The representation of poverty is at once political and personal, revealing as much about society as it does about the person who documents it. But what is universal, is that the representation of poverty is never just about poverty. It’s about powerlessness, prejudice, stigma, suppression and a myriad of other complex structures of suffering. As part of a new theme, we will feature Magnum photographers who have reported on those struggling every day to survive and will explore the difficulties of representing a much-ignored reality.
Sohrab Hura has been photographing marginalized communities in his home country of India for more than ten years. But along the way, he has grappled with questions of representation, accountability and the vulnerability of photographic subjects. Here, Hura explains how in order to face these uncomfortable truths, he had to turn the lens on himself—and in doing so his practice metamorphosed.
When I first started out, I began working on the projects River of Lost Time (a series that explores three cities along the river Ganges and its tributary) and Land of a Thousand Struggles (which followed a grassroots movement in rural India that led to an important social security act), simultaneously. The former was started as a means to keep calm in the context of my mum not being well, while I worked on Land of a Thousand Struggles more out of a moral obligation than anything else.
At that time, I still believed that photography could elicit change and that way of thinking affected how I photographed. However, as time progressed, I realized that I was not made for doing this kind of work. I still respect people who believe in that power of photography and continue to work on issues that they believe in but I was not able to carry on.
It was hard for me to photograph people who had lost their children to starvation in the villages that I worked in and then right after, return to my safe life back home. That jarring contrast made me feel guilty and I realized that if I really wanted to make a difference, it would have been better for me to have been a doctor and worked there instead.
I had just started to figure out my position in the world, and this dichotomy between the lives of those who I photographed and my own was too much for me to handle. I had also started to become aware of the inherent hierarchy between myself, the photographer, and those who I photographed. No matter how ‘sensitively’ and responsibly I may have tried to photograph them, I knew that in the end there was no accountability regarding what I would do with the photographs afterwards, or in what context they would be seen in by others. The meaning of a photograph lies not so much in its being made, but more in the way it is put out into the world… The people I photographed had no say in that.
"I had just started to figure out my position in the world, and this dichotomy between the lives of those who I photographed and my own was too much for me to handle"
- Sohrab Hura
My mother had been unwell and until then I had avoided photographing her because I didn’t want to feel vulnerable. I didn’t want others to look at her in pity or shock. At the time I had thought that I was being protective of her, but I soon realized that I was actually being protective of myself. How they might have looked at my mother would also define how they looked at me and that scared me. But how could I continue to parachute into someone else’s life and photograph another mother when I couldn’t photograph my own? I had started to feel sure that I needed to turn the camera on myself. I felt that I needed to earn my right to photograph someone else’s life by first putting my own out there with nothing held back.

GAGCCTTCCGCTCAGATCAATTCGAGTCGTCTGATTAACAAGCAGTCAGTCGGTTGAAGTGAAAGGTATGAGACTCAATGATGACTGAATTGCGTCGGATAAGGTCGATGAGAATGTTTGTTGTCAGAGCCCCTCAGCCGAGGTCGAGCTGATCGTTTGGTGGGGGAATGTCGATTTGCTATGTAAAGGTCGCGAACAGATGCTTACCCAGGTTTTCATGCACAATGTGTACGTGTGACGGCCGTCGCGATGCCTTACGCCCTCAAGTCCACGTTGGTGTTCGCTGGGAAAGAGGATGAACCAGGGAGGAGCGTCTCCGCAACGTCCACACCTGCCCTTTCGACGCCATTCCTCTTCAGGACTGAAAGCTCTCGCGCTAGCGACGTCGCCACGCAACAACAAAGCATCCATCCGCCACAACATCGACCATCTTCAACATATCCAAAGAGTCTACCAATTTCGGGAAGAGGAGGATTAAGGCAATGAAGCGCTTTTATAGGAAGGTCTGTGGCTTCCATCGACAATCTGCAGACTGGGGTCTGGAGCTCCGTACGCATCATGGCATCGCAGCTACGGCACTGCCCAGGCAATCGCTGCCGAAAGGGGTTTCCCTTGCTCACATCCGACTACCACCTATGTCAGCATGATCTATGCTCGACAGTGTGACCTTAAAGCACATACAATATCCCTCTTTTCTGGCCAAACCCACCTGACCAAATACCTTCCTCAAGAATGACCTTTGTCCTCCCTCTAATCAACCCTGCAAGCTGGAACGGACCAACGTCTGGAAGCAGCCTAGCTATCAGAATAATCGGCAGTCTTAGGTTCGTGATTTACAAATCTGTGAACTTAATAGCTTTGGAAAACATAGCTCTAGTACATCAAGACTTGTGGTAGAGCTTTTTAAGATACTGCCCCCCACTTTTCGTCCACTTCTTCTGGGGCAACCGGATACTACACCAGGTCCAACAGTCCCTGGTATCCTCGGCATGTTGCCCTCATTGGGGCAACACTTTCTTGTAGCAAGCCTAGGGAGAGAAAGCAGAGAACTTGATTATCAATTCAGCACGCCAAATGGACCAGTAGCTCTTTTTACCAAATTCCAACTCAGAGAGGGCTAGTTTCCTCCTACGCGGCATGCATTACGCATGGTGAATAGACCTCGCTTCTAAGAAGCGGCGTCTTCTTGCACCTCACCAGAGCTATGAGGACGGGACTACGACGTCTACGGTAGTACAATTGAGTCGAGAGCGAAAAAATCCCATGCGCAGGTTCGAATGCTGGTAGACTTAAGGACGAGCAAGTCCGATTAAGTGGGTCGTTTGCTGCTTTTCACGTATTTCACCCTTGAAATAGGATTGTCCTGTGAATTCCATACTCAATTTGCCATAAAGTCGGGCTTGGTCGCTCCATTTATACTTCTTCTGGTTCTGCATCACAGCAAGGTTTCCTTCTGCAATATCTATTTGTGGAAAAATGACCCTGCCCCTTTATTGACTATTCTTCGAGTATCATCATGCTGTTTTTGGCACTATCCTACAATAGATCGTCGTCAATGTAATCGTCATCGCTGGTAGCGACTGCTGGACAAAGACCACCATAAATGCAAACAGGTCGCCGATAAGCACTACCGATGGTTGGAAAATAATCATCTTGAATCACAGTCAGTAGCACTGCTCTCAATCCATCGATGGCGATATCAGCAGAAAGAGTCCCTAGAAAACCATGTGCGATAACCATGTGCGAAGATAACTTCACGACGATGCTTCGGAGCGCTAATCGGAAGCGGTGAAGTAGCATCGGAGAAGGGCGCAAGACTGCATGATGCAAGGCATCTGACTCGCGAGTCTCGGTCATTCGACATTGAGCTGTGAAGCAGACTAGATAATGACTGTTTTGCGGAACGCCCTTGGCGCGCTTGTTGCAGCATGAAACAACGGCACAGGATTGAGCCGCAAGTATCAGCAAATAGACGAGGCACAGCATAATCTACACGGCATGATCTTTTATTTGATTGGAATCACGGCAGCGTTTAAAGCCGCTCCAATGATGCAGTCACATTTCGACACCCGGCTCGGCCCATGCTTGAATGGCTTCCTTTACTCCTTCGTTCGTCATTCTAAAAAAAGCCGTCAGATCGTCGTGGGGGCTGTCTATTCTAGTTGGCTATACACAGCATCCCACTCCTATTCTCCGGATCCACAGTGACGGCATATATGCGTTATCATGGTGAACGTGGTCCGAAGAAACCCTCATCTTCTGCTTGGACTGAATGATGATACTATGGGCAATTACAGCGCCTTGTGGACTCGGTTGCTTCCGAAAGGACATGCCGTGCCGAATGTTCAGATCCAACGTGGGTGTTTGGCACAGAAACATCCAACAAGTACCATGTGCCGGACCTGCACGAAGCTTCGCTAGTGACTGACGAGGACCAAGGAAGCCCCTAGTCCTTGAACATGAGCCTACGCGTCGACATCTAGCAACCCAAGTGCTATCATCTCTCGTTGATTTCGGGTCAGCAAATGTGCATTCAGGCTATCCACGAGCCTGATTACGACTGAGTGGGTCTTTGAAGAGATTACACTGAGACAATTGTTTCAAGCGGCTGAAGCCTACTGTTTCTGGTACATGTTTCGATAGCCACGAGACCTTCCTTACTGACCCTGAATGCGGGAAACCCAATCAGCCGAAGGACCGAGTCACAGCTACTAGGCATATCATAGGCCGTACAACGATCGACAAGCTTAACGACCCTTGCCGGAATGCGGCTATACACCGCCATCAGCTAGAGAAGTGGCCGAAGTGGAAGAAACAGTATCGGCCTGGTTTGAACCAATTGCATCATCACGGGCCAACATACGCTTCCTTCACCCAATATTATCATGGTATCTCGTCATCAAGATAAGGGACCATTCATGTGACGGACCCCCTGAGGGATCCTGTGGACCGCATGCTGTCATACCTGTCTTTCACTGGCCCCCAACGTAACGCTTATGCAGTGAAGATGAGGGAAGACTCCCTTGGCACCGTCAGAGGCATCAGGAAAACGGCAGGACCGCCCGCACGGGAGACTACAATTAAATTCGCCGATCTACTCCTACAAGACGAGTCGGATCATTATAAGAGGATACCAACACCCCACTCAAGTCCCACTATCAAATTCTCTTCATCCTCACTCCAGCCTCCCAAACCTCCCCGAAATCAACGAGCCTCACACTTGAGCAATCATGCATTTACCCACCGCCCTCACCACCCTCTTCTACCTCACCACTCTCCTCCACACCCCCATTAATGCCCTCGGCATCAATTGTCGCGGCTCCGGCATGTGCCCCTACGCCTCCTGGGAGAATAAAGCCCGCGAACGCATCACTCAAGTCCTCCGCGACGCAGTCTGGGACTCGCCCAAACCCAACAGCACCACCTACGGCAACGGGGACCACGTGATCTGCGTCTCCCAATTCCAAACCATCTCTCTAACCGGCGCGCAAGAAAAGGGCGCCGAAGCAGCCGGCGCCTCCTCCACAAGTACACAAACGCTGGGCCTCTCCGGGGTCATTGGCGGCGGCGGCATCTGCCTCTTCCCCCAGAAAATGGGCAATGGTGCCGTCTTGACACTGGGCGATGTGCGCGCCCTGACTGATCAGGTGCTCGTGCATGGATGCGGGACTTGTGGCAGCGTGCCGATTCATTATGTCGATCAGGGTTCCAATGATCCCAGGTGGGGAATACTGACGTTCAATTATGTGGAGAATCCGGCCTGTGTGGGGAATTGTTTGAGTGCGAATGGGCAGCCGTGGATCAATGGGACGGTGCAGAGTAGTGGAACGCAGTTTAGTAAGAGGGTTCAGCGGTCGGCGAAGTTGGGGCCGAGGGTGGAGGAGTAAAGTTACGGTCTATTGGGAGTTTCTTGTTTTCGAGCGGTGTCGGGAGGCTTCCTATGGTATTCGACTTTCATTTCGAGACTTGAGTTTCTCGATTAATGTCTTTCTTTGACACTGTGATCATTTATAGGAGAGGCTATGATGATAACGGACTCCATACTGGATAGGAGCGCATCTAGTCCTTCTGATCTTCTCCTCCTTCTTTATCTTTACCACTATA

That is when I consciously started working on Life Is Elsewhere—an autobiographical journal that I made in an attempt to come to terms with my mother and the situation i found myself in at that time—in 2005. I was 23-years-old and my reasoning was quite crude and in a way also quite simplistic but it kick-started a process of finding my own logic. I started to realise that I didn’t want to believe in the idea of ethics anymore.
Ethics are nothing more than edified codes—guidelines—and that’s all. The problem with any system that is relatively static and universal is that if I recognize how to fit myself into that system – for example, a code of ethics – then I also learn how to circumvent that system by manipulating the viewers into feeling that I satisfy those codes, at least on the surface, while I could actually be exploitative in reality. So instead it became more important for me to be sure that I was able to take responsibility for the work that I did—irrespective of whether they satisfied someone else’s code of ethics or not.
"How could I continue to parachute into someone else’s life and photograph another mother when I couldn’t photograph my own? "
- Sohrab Hura
As the years passed, and as I started coming to terms with the dilemmas of photographing other people, a part of me began to yearn to again try to photograph other lives in as meaningful a way as possible.
My early work from 2005 had been influenced by my university life. I was enamoured with the politics of the extreme left, and being around people who felt the same made me believe in the power of photography. I was quite aware of the propaganda that I was trying to push on to the viewer through my photographs but I had by then started to also feel disenchanted with my work remaining in its own echo chamber.